Note: This page has been translated by MathWorks. Click here to see

To view all translated materials including this page, select Country from the country navigator on the bottom of this page.

To view all translated materials including this page, select Country from the country navigator on the bottom of this page.

(To be removed) Equalize using linear equalizer that updates weights using RLS algorithm

Equalizers

**
RLS Linear Equalizer will be removed in a future release. Use Linear
Equalizer instead.**

The RLS Linear Equalizer block uses a linear equalizer and the RLS algorithm to
equalize a linearly modulated baseband signal through a dispersive channel. During the
simulation, the block uses the RLS algorithm to update the weights, once per symbol.
When you set the **Number of samples per symbol** parameter to
`1`

, then the block implements a symbol-spaced (i.e. T-spaced)
equalizer and updates the filter weights once for each symbol. When you set the
**Number of samples per symbol** parameter to a value greater than
`1`

, the block updates the weights once every
*N*^{th} sample, for a fractionally spaced
(i.e. T/N-spaced) equalizer.

The `Input`

port accepts a column vector input signal. The
`Desired`

port receives a training sequence with a length that
is less than or equal to the number of symbols in the `Input`

signal. Valid training symbols are those symbols listed in the **Signal
constellation** vector.

Set the **Reference tap** parameter so it is greater than zero
and less than the value for the **Number of taps**
parameter.

The port labeled `Equalized`

outputs the result of the
equalization process.

You can configure the block to have one or more of these extra ports:

`Mode`

input.`Err`

output for the error signal, which is the difference between the`Equalized`

output and the reference signal. The reference signal consists of training symbols in training mode, and detected symbols otherwise.`Weights`

output.

To learn the conditions under which the equalizer operates in training or decision-directed mode, see Equalization.

For proper equalization, you should set the **Reference tap**
parameter so that it exceeds the delay, in symbols, between the transmitter's
modulator output and the equalizer input. When this condition is satisfied, the
total delay, in symbols, between the modulator output and the equalizer
*output* is equal to

1+(**Reference tap**-1)/(**Number of samples
per symbol**)

Because the channel delay is typically unknown, a common practice is to set the reference tap to the center tap.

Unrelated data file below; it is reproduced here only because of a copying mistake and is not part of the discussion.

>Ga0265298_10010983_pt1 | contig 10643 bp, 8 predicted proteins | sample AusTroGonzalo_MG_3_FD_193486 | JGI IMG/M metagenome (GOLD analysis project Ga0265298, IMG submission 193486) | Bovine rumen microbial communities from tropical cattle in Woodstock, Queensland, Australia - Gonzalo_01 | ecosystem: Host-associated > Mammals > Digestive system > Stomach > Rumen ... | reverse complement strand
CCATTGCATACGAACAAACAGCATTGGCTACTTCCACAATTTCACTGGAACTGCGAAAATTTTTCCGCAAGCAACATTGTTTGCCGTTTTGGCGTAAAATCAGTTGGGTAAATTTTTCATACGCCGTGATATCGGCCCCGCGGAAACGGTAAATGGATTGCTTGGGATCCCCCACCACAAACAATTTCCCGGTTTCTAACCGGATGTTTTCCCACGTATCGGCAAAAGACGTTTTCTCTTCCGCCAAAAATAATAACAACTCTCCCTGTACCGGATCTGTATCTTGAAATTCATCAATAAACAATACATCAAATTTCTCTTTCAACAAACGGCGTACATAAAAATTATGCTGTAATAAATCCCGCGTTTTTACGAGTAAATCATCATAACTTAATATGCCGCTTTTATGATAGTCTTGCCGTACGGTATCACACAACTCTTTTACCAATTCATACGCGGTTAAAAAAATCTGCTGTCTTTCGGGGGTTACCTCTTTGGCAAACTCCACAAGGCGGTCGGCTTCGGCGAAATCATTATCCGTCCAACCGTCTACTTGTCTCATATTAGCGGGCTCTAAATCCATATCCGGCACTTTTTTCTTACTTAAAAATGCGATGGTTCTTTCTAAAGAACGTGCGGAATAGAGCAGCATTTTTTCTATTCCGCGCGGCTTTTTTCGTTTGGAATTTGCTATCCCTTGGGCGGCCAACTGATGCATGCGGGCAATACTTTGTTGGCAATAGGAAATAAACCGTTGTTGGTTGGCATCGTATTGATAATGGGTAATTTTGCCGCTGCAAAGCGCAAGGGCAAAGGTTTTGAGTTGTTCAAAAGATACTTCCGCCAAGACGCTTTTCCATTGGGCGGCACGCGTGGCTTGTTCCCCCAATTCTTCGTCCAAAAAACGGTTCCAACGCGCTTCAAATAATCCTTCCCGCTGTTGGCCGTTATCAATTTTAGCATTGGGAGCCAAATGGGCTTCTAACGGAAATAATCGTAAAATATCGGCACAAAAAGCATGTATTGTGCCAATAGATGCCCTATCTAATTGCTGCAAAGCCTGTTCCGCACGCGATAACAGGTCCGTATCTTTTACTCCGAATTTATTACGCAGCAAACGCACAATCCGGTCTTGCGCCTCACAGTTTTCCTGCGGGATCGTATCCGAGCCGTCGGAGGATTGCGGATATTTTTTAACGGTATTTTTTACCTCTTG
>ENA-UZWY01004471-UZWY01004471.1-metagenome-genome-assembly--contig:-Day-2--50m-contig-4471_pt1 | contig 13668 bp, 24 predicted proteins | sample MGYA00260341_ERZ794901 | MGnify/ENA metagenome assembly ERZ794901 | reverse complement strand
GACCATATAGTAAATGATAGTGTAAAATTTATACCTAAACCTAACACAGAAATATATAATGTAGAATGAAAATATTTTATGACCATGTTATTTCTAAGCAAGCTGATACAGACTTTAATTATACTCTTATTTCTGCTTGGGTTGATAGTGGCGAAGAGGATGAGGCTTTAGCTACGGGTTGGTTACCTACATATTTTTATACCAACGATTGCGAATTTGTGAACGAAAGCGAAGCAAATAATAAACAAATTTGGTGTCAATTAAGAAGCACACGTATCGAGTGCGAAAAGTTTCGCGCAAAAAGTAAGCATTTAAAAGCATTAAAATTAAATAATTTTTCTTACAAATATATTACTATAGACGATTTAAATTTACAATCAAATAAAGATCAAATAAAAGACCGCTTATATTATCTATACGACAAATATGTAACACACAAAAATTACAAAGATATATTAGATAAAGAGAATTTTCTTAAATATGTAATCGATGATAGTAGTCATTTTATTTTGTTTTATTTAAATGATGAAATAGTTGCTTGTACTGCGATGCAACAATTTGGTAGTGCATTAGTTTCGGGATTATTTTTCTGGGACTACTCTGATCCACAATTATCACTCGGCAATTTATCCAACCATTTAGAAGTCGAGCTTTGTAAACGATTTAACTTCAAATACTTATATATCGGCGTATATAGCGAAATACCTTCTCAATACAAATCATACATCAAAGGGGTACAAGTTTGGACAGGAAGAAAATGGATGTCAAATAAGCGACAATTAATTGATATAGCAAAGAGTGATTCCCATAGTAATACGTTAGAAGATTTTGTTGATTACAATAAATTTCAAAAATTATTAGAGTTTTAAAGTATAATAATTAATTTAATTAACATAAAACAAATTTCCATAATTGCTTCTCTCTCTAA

**Number of taps**The number of taps in the filter of the linear equalizer.

**Number of samples per symbol**The number of input samples for each symbol.

**Signal constellation**A vector of complex numbers that specifies the constellation for the modulation.

**Reference tap**A positive integer less than or equal to the number of taps in the equalizer.

**Forgetting factor**The forgetting factor of the RLS algorithm, a number between 0 and 1.

**Inverse correlation matrix**The initial value for the inverse correlation matrix. The matrix must be N-by-N, where N is the number of taps.

**Initial weights**A vector that lists the initial weights for the taps.

**Mode input port**When you select this check box, the block has an input port that allows you to toggle between training and decision-directed mode. For training, the mode input must be 1, and for decision directed, the mode must be 0. For every frame in which the mode input is 1 or not present, the equalizer trains at the beginning of the frame for the length of the desired signal.

**Output error**When you select this check box, the block outputs the error signal, which is the difference between the equalized signal and the reference signal.

**Output weights**When you select this check box, the block outputs the current weights.

[1] Farhang-Boroujeny, B., *Adaptive Filters:
Theory and Applications*, Chichester, England, Wiley, 1998.

[2] Haykin, Simon, *Adaptive Filter
Theory*, Third Ed., Upper Saddle River, N.J., Prentice-Hall, 1996.

[3] Kurzweil, Jack, *An Introduction to Digital
Communications*, New York, Wiley, 2000.

[4] Proakis, John G., *Digital
Communications*, Fourth Ed., New York, McGraw-Hill, 2001.